You may have heard that Apple's considering unveiling a gold-colored iPhone early next month. Well, so have a bunch of irate Frenchmen, it turns out.
The problem isn't that the iPhone will be gold, per se. Rather, it's that the device could be called a light shade of "champagne." And now a trade association for French wines is preemptively warning Apple against doing so.
"We can’t say that a ‘champagne’ colour exists," said Charles Goamaere, legal director for the Interprofessional Committee for Champagne Wine, in an interview with French media this week. Therefore, any company wanting to use the name ‘Champagne’ would be doing so [only] to attract all the benefits that surround [the label.]”
Goamere's trade group is among the biggest defenders of the champagne brand. If you're a sparkling wine producer located outside of the Champagne region of France, you have to call your beverage something else.
Those protections evidently extend beyond the alcohol industry. In 1987, the Comité Champagne sued Perrier for marketing one of its products as "The champagne of mineral waters." Other high-profile suits include a 1993 case targeting a perfume from Yves Saint Laurent and, more recently in 2002, a champagne-flavored yogurt from Sweden.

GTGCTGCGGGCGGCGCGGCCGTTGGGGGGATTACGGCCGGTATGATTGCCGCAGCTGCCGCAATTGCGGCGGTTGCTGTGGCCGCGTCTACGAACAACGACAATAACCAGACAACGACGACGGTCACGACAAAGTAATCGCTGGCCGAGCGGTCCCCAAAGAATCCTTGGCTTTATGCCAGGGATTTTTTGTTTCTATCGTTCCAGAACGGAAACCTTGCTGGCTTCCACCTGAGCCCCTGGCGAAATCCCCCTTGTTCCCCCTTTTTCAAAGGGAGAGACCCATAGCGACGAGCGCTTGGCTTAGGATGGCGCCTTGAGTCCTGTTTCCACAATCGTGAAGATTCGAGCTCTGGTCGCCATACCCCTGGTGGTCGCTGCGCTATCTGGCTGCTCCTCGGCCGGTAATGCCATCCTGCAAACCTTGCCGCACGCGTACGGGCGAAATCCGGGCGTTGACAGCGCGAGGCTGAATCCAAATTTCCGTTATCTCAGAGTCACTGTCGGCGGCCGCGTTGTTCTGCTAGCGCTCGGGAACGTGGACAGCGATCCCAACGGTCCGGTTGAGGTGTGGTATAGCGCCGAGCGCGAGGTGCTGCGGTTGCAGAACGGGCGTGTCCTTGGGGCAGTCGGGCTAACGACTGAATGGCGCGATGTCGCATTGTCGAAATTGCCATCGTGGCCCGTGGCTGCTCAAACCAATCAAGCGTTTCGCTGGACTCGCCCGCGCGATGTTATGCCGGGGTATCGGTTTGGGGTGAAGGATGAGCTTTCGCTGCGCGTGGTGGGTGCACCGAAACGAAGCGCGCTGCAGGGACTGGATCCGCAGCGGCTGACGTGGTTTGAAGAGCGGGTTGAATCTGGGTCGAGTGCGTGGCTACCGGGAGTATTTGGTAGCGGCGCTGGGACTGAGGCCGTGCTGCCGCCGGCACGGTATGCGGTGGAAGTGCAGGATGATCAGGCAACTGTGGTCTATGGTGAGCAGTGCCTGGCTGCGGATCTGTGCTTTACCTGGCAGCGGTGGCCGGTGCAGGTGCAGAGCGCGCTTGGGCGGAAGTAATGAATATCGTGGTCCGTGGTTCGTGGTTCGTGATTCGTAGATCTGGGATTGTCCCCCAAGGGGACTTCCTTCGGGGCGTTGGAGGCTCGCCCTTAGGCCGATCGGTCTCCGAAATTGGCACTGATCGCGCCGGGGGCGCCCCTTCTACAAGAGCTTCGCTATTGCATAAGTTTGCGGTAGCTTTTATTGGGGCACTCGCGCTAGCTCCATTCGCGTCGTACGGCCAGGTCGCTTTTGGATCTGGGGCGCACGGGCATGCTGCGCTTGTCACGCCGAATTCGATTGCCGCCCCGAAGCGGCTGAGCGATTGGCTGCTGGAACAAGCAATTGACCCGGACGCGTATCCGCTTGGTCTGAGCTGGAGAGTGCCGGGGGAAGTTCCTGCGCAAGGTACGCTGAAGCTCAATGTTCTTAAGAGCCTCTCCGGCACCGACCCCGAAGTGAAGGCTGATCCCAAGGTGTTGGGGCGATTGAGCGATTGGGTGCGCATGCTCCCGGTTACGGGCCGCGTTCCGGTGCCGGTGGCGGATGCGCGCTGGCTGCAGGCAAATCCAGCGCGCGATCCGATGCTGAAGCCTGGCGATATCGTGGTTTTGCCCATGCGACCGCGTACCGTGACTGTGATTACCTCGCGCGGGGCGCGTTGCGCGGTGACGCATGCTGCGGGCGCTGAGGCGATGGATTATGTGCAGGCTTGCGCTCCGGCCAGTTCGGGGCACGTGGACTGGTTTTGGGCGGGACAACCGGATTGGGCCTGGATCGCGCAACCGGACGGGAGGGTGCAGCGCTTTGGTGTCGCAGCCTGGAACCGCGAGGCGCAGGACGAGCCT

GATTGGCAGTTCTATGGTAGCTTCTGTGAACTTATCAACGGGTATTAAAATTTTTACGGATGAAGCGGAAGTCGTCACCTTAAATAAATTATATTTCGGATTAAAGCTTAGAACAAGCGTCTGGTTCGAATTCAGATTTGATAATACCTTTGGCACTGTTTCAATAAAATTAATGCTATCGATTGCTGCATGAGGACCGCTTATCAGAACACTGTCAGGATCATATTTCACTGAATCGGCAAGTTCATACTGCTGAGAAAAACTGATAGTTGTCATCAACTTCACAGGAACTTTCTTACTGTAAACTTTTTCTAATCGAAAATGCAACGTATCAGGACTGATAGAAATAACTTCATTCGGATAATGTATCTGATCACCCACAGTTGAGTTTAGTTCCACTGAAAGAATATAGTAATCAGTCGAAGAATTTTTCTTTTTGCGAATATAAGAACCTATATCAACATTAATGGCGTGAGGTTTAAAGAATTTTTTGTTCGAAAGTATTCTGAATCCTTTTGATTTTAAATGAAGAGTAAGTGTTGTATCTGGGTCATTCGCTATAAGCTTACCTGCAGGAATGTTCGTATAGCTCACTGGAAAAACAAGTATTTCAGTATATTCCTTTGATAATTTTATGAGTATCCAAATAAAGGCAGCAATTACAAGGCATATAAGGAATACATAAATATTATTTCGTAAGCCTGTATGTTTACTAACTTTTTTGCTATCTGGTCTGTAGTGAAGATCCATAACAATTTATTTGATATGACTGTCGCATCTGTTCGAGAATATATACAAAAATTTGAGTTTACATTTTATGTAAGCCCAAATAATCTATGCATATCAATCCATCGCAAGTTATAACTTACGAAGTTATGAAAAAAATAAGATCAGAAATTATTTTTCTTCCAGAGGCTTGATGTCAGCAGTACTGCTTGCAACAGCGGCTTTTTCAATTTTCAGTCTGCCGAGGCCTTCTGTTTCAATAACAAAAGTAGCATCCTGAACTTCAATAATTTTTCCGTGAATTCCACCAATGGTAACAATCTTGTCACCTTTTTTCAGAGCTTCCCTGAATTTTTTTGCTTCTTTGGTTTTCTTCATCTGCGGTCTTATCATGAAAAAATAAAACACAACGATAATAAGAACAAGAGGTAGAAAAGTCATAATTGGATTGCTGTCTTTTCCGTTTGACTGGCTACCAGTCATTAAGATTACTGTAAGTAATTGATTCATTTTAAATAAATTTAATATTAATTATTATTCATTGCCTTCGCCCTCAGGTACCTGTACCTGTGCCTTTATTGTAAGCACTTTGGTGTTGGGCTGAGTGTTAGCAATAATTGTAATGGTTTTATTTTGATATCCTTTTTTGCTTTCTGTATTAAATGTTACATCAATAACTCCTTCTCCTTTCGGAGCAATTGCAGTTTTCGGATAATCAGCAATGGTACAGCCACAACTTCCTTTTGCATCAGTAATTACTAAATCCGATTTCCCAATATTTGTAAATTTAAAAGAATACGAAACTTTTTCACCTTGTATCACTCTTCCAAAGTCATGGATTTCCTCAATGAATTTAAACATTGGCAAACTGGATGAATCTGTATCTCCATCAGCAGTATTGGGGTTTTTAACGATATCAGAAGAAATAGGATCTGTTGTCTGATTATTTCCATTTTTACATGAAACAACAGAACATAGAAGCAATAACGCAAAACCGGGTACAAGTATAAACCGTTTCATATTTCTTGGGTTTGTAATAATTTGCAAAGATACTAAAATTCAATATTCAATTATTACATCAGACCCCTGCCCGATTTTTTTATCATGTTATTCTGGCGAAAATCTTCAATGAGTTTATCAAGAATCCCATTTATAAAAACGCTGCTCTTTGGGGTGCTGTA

Apple is being characteristically tight-lipped about what it'll call its new iPhone color, but it has a history of stomping on other brands. In 2007, Apple settled a yearlong dispute with Cisco, which had also released a product under the name "iPhone." The settlement allowed both companies to use the word, but Steve Jobs pretty clearly came out on top. Then there's the famous case where music from the Beatles was unavailable from the iTunes Store for years, due to a longstanding dispute between the tech company and the musicians' record label, Apple Records. And in 2012, Apple paid a Chinese company $60 million to settle a suit regarding the iPad brand in China.
All of which is to say that while Apple could face a major legal hangover if it moves forward with the name "champagne," it's a situation the company is probably familiar with by now.